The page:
The Wooden Boy: Onward and Upward

Posted by on February 23rd, 2010 at 12:01 AM

Angelo Patri’s Pinocchio in America leaves good old Gepetto and the supplementary cast (Candlewick, Fire Eater, those ubiquitous knaves, the Fox and the Cat) to share their fabulous past. Pinocchio (with no mention, as I recall, of his wooden origin) bobs up in New York harbor, c. 1925, where an Irish barge captain feeds him corned beef and cabbage. Shortly thereafter, two Italian-American youngsters temporarily adopt him: Tony and Camilla, who invite him to a spaghetti dinner. “He is our guest — let’s not notice his mistakes, ” advises the good woman.

With that unfolds a saga of immigrant boyhood in the U. S. A. The didactic, finger-wagging tendencies of  Carlo Collodi’s original (in which he instructs, gently, his  “little readers”), is muted. In Patri’s version, there occurs one terrifying attack of self-perception: Pinocchio has tumbled into an abandoned well. But even such distressing perceptions are neutralized by Patri’s humor, and sweet equanimity. A warm familiarity and non-didactic charm en­rich Patri’s fioretti. One episode has Pinocchio swiping, and eating, a pie, left out to cool by a neighbor lady of redoubtable, flinty reputation. Pin finally confesses — only to be told that the pie was baked for him. A formidable local legend, handled with kindly iconoclasm. Pin’s installation amid regional Americana is crowned when he acquires a puppy dog named Patsy. The pooch’s description radiates Angelo Patri’s kindly sensuous humanism.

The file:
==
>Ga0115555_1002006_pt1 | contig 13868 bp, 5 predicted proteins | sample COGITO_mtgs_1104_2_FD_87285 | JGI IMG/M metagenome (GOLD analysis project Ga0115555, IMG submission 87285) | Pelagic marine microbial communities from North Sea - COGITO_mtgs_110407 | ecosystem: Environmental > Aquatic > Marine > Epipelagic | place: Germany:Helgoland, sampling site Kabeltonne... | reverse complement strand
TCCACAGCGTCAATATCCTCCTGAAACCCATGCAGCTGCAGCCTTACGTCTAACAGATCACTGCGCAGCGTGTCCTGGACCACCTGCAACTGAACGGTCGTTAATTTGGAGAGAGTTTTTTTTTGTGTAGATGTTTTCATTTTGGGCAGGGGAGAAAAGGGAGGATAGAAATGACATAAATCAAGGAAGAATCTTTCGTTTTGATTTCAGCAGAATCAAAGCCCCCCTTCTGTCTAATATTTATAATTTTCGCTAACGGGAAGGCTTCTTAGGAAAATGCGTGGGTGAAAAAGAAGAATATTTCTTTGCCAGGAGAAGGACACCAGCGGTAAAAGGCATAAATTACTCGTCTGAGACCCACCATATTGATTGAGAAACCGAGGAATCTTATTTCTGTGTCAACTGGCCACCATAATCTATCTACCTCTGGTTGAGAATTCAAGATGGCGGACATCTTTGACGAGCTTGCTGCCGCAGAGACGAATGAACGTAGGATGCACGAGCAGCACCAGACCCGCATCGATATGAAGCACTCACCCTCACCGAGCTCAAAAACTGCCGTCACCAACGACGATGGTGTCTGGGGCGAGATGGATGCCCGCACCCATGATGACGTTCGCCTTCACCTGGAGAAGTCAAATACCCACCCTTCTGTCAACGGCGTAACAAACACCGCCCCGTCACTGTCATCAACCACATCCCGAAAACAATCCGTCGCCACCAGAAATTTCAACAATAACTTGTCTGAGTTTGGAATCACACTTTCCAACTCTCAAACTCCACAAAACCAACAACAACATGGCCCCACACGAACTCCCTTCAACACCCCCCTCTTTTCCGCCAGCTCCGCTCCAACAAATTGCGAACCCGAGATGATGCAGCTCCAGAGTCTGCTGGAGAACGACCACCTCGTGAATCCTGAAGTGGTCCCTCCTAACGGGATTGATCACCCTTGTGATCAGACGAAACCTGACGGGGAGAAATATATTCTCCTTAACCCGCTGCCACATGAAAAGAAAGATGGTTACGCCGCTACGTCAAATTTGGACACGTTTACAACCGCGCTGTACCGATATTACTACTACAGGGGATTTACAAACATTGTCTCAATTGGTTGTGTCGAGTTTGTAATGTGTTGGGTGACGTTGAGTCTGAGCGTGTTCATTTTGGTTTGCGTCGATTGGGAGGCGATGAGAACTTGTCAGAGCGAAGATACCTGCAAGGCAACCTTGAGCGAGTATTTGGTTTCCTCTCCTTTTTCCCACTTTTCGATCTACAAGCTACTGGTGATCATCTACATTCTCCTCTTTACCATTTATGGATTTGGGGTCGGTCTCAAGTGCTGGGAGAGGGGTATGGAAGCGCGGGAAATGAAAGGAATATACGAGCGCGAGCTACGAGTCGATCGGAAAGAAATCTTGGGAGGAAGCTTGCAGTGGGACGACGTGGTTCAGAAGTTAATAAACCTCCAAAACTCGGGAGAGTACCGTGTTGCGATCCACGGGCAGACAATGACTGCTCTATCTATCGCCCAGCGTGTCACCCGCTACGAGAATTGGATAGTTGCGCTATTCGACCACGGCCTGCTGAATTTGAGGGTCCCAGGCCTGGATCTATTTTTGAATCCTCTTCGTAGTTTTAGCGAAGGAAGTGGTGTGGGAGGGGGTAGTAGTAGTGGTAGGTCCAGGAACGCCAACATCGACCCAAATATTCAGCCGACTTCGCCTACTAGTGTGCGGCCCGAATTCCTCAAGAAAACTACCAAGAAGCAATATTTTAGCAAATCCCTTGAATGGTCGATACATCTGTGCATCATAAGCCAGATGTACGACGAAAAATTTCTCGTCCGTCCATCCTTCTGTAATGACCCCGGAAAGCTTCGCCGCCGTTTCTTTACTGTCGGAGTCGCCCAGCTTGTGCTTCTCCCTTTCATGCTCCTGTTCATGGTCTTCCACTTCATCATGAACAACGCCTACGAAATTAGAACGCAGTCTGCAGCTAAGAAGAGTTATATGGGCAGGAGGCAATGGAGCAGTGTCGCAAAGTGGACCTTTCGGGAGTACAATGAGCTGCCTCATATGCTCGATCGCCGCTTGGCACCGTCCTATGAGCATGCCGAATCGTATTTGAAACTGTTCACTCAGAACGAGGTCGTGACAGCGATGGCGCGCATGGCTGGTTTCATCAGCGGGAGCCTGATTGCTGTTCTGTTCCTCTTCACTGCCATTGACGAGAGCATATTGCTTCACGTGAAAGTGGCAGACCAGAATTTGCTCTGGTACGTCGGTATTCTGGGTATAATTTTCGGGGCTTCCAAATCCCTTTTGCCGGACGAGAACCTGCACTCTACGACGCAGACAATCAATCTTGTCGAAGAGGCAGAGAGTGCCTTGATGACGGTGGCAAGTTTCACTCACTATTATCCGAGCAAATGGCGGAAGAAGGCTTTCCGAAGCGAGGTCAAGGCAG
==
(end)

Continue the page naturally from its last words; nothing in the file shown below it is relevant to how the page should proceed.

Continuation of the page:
Patri’s little volume breathes a kindly worldliness that actually enlarges upon Collodi’s florid melodramatics and earthy vigor. And does honor to his name; restoring (for older readers) and augmenting (for all readers) a wonderful legend’s sensuous hardihood, and robust fun. In so doing, it recalls to us the old story’s plaited texture: a didactic fable, interwoven with high-paced regional color (the clamorous puppet theater, where the puppet repertory rally to hail Pinocchio, their liberated hero). The story’s rambunctious opening culminates in a dead-serious wrestling match between Gepetto, Pinocchio’s foster father, and Master Cherry, his discoverer. The long-running fable/adventure yarn/didactic allegory bulges (as Guy Davenport, for one, has pointed out) with invocations of classic texts: Ovid’s Metamorphoses; the Book of Jonah; primitive legends of the Madonna. All roll before our perception, with no breath of didactic exhibitionism, or jarring eclecticism: a fragrantly blooming cherry tree of hardy life, and wanderer’s wisdom. Add: Angelo Patri’s mellow, smiling memorandum. Of especial sly charm: Pinocchio’s introduction to American schools He is uncertain whether a  ”vaccination” is an exotic animal or a fruit. Once in the classroom, he is introduced to the Watchful Rooster, a fussy and feathery old bird who, however, can be pleased when Pinocchio deploys the magic Pencil: a fairy gift, responding to deep concentration and vigorous mind play.  This is Angelo Patri’s loving nod to his early years.

One final appreciative note: The mellowly aged edition with which I grew up (never supplanted by Disney’s cartoon cosmetics) has been re -invoked, rather than supplanted, in Patri’s book: vivacious woodcut chapter headings (usually, with comradely mockery, illustrating the quotes from the text); Pinocchio’s tutor and monitor  (nicknamed  “The Watchful Rooster’) is a bodacious Big Bird, indeed; “An Ape is an Ape” [from an Italian proverb?) depicts an impish (and chimpish) Follow the Leader (a strutting Pinocchio). A warm, richly whimsical, supplement to an epic for numerous ages.

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